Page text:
“Most German forests are under extreme conditions and therefore likely experience stress,” said Allan Buras, who monitors forest health as a member of the Bavarian Climate Research Network. “This is also what we are seeing on the ground. We are finding increased mortality rates among the trees. It is pretty alarming.”
The woods hold a special place in the German psyche and national identity, reaching back to the Germanic tribes who worshiped the basswoods and oaks covering the central European lands they ruled. The German Romantics of the 19th century revived the image of the forest as mythical place, one that could pose a danger as in “Little Red Riding Hood” or offer protection as in “Snow White.”
Later, industrialization and the need for timber led Germans to view their forests as a source of wealth that could be managed and harvested on a mass scale. In response, conservationism was born, with the introduction of reforestation efforts and the imposition of harsh prison sentences and even the death penalty for anyone caught setting forest fires.
Germans are credited with starting the tradition of Christmas trees in the 16th century, and to this day many cities select the finest firs from local parks and forests to cut down and decorate for the holiday.
But in Wernigerode this year, residents rallied around a 49-foot-tall fir tree that had been slated to be felled for this year’s Christmas market in the medieval town center. They argued that it made no sense to sacrifice a healthy tree for the holidays, and the city authorities instead found a smaller tree to use.
Rangers estimate that 80,000 tree shoots have been placed in the ground around Schierke this year. Deeper into the park, nature is being left to repair itself after centuries in which Germans cultivated and harvested forests for timber.
The decision to entrust nature to heal itself has resulted in large swaths of bare, lifeless tree trunks in areas once thick with lush, deep green pines. This has pitted preservationists against foresters who worry that failing to clear the dead trees will cause insect infestations to spread more rapidly.
At the same time, scientists are working to figure out which tree varieties will be more resistant to the rising temperatures that have stressed even native beeches. German foresters believe that their country could play a key role in determining how to transform woodlands to withstand climate change.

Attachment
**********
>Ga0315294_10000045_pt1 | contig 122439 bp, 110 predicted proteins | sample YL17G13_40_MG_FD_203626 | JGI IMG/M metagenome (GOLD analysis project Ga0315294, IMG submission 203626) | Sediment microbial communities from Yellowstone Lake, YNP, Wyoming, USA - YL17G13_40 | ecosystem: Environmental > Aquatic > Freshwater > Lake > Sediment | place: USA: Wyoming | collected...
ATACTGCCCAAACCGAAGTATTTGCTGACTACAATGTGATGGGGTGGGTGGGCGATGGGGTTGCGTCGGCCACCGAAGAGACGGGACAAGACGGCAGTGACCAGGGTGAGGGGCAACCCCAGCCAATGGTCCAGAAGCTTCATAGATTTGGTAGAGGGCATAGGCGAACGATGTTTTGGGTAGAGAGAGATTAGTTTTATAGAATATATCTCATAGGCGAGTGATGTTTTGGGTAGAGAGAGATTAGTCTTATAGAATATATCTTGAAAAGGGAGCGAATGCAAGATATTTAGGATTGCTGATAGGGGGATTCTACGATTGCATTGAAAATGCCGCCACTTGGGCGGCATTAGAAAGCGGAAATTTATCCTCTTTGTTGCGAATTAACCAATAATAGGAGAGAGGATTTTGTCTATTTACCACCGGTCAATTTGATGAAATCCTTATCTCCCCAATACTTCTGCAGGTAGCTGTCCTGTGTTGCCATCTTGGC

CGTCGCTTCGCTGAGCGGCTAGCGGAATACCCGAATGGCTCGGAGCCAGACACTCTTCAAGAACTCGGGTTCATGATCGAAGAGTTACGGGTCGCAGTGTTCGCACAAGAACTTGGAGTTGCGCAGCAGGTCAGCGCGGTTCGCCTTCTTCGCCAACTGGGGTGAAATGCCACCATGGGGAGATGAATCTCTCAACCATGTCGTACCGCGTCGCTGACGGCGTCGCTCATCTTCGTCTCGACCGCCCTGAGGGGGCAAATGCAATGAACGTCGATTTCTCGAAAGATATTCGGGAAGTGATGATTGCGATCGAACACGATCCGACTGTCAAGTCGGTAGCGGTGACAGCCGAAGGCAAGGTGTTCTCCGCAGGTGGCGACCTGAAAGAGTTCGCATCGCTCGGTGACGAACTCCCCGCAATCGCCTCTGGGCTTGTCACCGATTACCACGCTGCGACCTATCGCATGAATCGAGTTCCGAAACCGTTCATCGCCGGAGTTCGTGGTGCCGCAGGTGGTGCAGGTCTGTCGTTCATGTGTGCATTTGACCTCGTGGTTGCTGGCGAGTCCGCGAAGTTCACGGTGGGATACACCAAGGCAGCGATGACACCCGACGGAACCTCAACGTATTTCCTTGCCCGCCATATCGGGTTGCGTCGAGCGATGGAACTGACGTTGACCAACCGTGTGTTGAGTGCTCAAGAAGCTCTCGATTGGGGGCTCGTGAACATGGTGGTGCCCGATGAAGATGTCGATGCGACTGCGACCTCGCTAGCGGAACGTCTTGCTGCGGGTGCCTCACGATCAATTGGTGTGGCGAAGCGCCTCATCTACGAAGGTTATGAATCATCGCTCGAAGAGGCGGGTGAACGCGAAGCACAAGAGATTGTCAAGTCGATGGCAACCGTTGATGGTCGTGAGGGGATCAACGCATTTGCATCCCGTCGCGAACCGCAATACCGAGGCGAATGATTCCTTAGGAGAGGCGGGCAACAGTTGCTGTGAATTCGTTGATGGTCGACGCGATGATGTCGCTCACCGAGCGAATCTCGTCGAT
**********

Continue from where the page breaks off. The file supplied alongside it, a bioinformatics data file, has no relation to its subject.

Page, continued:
Reforestation efforts are among the initiatives in a nearly $889 million package approved by the German government this year to help save the forests. Lobbying groups say the investment is desperately needed, and private foresters agree.
Cornelius Meyer-Stork is among the many private foresters who own nearly half of all woodland in Germany. He welcomed the government’s support, pointing out that farmers in the European Union receive about $288 in subsidies for every 2.5 acres they work and are eligible for more if they meet certain requirements. By contrast, he said, “we foresters receive nothing.”
In previous years, he opened his forest to allow people to cut down young pines as Christmas trees if they were crowding others. He also groomed the paths to set up basic infrastructure and earn certification for his land as a sustainable forest for rest and relaxation.
But after bark beetles ravaged a hillside once covered with pines, Mr. Meyer-Stork was forced to raze the land and sell the damaged wood to make paper or particle board for half of the usual price. Now, a picnic table he built in a shady grove stands amid a tangle of stumps and branches.
“It used to be surrounded by tall pines,” he said. “Now I guess I’ll have to move it.”